Date of Award


Document Type


Degree Name

Doctor of Philosophy (PhD)


Veterinary Medical Sciences - Pathobiological Sciences

First Advisor

Martin E. Hugh-Jones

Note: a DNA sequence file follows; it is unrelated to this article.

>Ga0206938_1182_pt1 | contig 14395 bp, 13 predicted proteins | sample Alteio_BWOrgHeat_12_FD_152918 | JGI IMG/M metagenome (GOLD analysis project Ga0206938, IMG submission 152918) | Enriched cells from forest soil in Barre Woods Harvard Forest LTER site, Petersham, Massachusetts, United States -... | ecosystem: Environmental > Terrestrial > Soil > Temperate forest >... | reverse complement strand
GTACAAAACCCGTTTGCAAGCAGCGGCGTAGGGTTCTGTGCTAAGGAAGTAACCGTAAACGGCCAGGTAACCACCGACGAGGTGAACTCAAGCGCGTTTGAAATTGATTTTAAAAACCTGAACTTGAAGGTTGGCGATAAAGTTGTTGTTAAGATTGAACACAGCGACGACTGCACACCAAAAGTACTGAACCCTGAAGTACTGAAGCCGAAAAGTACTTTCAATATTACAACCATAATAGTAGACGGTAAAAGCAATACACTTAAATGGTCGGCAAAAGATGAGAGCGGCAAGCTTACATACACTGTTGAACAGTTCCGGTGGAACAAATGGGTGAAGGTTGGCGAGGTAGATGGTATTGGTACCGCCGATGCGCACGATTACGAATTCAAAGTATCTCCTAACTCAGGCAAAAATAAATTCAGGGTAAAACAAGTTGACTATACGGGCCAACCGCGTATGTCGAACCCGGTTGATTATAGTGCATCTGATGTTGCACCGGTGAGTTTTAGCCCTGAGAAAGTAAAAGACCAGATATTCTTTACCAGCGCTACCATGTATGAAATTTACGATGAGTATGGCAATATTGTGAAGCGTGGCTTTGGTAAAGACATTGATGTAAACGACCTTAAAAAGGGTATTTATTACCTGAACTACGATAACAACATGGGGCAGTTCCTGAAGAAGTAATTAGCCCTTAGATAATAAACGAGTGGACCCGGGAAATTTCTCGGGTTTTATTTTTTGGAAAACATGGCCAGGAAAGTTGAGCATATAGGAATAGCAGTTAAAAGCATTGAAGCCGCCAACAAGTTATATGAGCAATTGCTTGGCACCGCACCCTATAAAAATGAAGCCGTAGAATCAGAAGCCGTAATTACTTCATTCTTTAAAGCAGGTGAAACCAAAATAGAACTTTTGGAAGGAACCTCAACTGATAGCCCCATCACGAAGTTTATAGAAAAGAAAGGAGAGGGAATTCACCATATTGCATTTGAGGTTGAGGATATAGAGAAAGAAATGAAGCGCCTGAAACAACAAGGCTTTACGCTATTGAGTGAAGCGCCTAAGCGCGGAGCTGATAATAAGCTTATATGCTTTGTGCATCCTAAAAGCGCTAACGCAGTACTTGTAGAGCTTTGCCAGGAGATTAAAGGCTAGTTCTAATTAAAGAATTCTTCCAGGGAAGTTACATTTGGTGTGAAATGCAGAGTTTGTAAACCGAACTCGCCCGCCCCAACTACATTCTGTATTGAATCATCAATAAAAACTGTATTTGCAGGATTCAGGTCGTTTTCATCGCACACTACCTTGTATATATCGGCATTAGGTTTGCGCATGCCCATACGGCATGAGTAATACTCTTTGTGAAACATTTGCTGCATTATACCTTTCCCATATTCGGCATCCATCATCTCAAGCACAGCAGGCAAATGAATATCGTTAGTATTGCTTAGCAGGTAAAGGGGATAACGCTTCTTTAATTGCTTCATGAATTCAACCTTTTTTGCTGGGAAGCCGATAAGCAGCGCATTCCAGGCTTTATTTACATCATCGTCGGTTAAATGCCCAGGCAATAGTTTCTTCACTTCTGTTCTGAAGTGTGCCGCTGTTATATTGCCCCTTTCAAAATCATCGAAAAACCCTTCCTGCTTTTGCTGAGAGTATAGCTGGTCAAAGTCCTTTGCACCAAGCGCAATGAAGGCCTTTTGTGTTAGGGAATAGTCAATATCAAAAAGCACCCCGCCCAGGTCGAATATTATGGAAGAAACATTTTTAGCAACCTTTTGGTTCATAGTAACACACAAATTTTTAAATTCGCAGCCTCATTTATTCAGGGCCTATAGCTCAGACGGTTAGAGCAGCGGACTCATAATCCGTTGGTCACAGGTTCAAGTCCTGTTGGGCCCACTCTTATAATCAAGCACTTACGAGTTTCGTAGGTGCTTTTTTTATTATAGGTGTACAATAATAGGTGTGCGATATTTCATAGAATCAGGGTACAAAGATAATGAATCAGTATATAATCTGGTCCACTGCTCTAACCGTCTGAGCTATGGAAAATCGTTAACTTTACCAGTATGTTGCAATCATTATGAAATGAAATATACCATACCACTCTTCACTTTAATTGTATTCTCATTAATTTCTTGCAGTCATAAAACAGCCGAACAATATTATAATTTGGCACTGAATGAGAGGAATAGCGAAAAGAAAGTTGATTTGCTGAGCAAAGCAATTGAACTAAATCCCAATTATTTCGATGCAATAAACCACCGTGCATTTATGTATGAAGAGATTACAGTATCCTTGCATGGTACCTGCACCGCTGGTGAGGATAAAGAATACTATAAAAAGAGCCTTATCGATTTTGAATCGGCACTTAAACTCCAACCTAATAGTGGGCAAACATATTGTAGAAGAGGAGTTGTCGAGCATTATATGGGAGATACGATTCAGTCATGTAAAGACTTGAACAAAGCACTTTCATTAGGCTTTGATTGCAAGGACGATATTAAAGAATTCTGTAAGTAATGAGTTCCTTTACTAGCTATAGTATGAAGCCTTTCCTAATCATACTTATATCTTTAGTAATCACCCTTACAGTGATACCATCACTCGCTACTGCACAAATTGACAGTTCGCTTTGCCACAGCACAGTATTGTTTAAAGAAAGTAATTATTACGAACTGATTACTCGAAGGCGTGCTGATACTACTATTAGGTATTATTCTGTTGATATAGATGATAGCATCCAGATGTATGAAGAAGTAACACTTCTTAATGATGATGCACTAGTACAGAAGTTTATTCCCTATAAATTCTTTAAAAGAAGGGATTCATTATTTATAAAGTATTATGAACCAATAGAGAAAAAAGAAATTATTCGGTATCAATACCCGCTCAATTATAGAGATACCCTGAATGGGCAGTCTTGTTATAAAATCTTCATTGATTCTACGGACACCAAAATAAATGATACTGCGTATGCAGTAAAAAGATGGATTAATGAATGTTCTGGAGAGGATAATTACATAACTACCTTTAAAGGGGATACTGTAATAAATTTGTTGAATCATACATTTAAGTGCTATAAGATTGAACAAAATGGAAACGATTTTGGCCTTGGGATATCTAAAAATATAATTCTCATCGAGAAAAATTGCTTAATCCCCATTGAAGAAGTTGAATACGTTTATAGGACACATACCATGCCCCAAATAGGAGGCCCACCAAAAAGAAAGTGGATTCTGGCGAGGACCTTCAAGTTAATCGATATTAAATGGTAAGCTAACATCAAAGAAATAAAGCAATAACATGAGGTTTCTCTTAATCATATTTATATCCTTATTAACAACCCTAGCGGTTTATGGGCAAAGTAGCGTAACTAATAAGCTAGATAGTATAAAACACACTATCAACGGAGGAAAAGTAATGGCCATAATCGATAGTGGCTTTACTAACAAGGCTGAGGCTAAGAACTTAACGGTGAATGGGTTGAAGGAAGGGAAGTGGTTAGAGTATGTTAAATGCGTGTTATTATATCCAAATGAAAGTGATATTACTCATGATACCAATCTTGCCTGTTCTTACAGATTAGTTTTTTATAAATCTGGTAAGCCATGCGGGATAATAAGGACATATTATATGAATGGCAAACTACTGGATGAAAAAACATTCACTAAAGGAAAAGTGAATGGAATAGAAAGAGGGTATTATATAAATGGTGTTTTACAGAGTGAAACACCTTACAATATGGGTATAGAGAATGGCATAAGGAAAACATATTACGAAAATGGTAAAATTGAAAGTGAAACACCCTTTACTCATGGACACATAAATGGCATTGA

Many unanswered questions on the epidemiology and ecology of eastern equine encephalomyelitis (EEE) still preclude a complete understanding of its natural history. Among these are the distribution and epidemic vectors of EEE virus (EEEV) in different regions, habitats, and foci; its inter-epidemic maintenance, and overwintering mechanisms. Phase 1 of a research project designed to find answers to the above questions with regard to southeast Louisiana was conducted over 1992 and 1993, and consisted of several individual studies. These included 3 mosquito studies to determine major horse- and bird-feeding mosquito species that could be the EEEV epidemic vectors in southeast Louisiana; a chicken serological study to establish and monitor EEEV activity in the study areas so that the epidemic vector potential of the identified major species could be verified and a transfer interval between birds and horses or humans could be determined; and a horse serological study to deal with the distribution, inter-epidemic, and overwintering mechanism questions. An attempt was also made to assess the influence of environmental factors on the population dynamics and feeding patterns of the identified major species. The results of these studies are summarized as follows: (1) Many major horse- and bird-feeding species were identified. However, only Culex (Melanoconion) spp. was strongly suggested as a potential epidemic vector of EEEV. The species avidly fed on both horses and birds, its population increased simultaneously with increasing EEEV activity, it shares breeding habitats with the endemic vector, Culiseta melanura, and it is ubiquitous; (2) an even distribution of EEEV in St. Tammany Parish was established, thus providing a basis for future similar studies; (3) continued EEEV activity and transmission during 1993 was indicated even though the year was non-epidemic; (4) continued EEEV activity during the 1992/93 winter months was also suggested, thus casting doubt on the necessity of an overwintering mechanism; (5) the results demonstrated that appropriately located private chicken yards could be an inexpensive and effective EEEV monitoring tool and that vaccinated horses might be a valuable tool for detecting and, perhaps, monitoring EEEV inter-epidemic activity; (6) the environmental factor assessment had little success and the transfer interval could not be determined.